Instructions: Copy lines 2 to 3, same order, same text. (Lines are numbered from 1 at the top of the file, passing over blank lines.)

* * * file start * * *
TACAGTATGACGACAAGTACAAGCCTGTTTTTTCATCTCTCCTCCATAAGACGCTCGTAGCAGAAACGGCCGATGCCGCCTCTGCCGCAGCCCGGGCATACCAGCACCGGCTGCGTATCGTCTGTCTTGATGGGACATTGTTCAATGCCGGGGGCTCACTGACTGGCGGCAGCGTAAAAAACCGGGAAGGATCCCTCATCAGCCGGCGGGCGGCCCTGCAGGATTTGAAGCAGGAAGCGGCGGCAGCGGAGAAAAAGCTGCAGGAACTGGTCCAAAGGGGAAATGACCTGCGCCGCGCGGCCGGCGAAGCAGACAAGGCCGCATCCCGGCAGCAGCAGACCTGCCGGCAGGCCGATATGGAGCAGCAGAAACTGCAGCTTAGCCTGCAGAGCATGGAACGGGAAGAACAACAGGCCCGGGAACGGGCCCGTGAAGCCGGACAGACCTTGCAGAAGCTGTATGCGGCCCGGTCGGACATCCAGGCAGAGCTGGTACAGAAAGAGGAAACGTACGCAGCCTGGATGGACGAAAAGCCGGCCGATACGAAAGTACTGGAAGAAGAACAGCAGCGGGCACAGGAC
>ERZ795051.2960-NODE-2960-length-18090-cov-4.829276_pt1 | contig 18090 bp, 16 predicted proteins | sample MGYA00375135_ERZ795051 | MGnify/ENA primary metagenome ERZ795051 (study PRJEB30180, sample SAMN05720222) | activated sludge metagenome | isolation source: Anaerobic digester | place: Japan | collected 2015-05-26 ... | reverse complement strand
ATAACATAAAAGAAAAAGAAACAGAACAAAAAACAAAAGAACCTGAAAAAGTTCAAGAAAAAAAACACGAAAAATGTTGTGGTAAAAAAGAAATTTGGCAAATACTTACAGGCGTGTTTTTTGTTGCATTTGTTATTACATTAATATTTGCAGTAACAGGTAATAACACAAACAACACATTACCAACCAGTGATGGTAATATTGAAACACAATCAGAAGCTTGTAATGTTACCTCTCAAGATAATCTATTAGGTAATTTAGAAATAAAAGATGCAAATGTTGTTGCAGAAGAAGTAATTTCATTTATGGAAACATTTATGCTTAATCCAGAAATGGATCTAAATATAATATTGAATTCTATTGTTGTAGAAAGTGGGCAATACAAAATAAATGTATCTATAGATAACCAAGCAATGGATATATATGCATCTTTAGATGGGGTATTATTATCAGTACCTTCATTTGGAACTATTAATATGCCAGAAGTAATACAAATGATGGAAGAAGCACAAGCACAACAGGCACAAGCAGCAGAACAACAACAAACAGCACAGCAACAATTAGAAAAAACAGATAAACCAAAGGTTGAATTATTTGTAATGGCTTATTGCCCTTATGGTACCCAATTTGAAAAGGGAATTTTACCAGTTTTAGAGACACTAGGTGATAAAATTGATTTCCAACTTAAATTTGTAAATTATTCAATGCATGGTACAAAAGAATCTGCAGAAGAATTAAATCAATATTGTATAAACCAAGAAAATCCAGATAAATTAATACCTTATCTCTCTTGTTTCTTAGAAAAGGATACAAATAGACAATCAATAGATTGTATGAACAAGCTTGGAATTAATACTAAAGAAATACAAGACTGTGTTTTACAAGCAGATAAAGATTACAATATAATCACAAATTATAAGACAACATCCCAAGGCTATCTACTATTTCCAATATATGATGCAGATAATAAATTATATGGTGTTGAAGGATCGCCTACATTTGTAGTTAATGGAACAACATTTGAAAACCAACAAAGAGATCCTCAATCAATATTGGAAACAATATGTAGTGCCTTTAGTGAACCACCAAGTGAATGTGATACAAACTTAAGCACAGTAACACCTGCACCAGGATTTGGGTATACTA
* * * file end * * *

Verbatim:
>ERZ795051.2960-NODE-2960-length-18090-cov-4.829276_pt1 | contig 18090 bp, 16 predicted proteins | sample MGYA00375135_ERZ795051 | MGnify/ENA primary metagenome ERZ795051 (study PRJEB30180, sample SAMN05720222) | activated sludge metagenome | isolation source: Anaerobic digester | place: Japan | collected 2015-05-26 ... | reverse complement strand
ATAACATAAAAGAAAAAGAAACAGAACAAAAAACAAAAGAACCTGAAAAAGTTCAAGAAAAAAAACACGAAAAATGTTGTGGTAAAAAAGAAATTTGGCAAATACTTACAGGCGTGTTTTTTGTTGCATTTGTTATTACATTAATATTTGCAGTAACAGGTAATAACACAAACAACACATTACCAACCAGTGATGGTAATATTGAAACACAATCAGAAGCTTGTAATGTTACCTCTCAAGATAATCTATTAGGTAATTTAGAAATAAAAGATGCAAATGTTGTTGCAGAAGAAGTAATTTCATTTATGGAAACATTTATGCTTAATCCAGAAATGGATCTAAATATAATATTGAATTCTATTGTTGTAGAAAGTGGGCAATACAAAATAAATGTATCTATAGATAACCAAGCAATGGATATATATGCATCTTTAGATGGGGTATTATTATCAGTACCTTCATTTGGAACTATTAATATGCCAGAAGTAATACAAATGATGGAAGAAGCACAAGCACAACAGGCACAAGCAGCAGAACAACAACAAACAGCACAGCAACAATTAGAAAAAACAGATAAACCAAAGGTTGAATTATTTGTAATGGCTTATTGCCCTTATGGTACCCAATTTGAAAAGGGAATTTTACCAGTTTTAGAGACACTAGGTGATAAAATTGATTTCCAACTTAAATTTGTAAATTATTCAATGCATGGTACAAAAGAATCTGCAGAAGAATTAAATCAATATTGTATAAACCAAGAAAATCCAGATAAATTAATACCTTATCTCTCTTGTTTCTTAGAAAAGGATACAAATAGACAATCAATAGATTGTATGAACAAGCTTGGAATTAATACTAAAGAAATACAAGACTGTGTTTTACAAGCAGATAAAGATTACAATATAATCACAAATTATAAGACAACATCCCAAGGCTATCTACTATTTCCAATATATGATGCAGATAATAAATTATATGGTGTTGAAGGATCGCCTACATTTGTAGTTAATGGAACAACATTTGAAAACCAACAAAGAGATCCTCAATCAATATTGGAAACAATATGTAGTGCCTTTAGTGAACCACCAAGTGAATGTGATACAAACTTAAGCACAGTAACACCTGCACCAGGATTTGGGTATACTA